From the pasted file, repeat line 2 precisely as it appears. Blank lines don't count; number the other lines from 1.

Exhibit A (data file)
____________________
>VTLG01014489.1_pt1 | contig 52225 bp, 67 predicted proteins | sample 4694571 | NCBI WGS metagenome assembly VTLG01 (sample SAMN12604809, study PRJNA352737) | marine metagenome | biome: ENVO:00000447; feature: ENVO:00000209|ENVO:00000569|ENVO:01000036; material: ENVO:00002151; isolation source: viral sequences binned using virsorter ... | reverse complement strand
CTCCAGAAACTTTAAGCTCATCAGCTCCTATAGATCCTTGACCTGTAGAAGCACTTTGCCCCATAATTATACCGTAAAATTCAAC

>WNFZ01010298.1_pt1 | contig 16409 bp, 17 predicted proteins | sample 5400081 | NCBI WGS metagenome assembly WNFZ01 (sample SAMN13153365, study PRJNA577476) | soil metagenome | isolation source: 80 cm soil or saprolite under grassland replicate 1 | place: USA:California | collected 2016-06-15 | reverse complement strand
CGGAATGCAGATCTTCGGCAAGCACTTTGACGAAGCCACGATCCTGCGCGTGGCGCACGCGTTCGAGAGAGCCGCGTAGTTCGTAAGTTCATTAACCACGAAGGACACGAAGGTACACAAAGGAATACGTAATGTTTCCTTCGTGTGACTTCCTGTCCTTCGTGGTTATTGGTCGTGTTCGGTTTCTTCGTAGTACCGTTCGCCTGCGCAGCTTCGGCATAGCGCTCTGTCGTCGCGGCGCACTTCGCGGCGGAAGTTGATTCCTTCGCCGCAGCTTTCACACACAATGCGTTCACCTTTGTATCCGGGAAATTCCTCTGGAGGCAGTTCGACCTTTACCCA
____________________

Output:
CTCCAGAAACTTTAAGCTCATCAGCTCCTATAGATCCTTGACCTGTAGAAGCACTTTGCCCCATAATTATACCGTAAAATTCAAC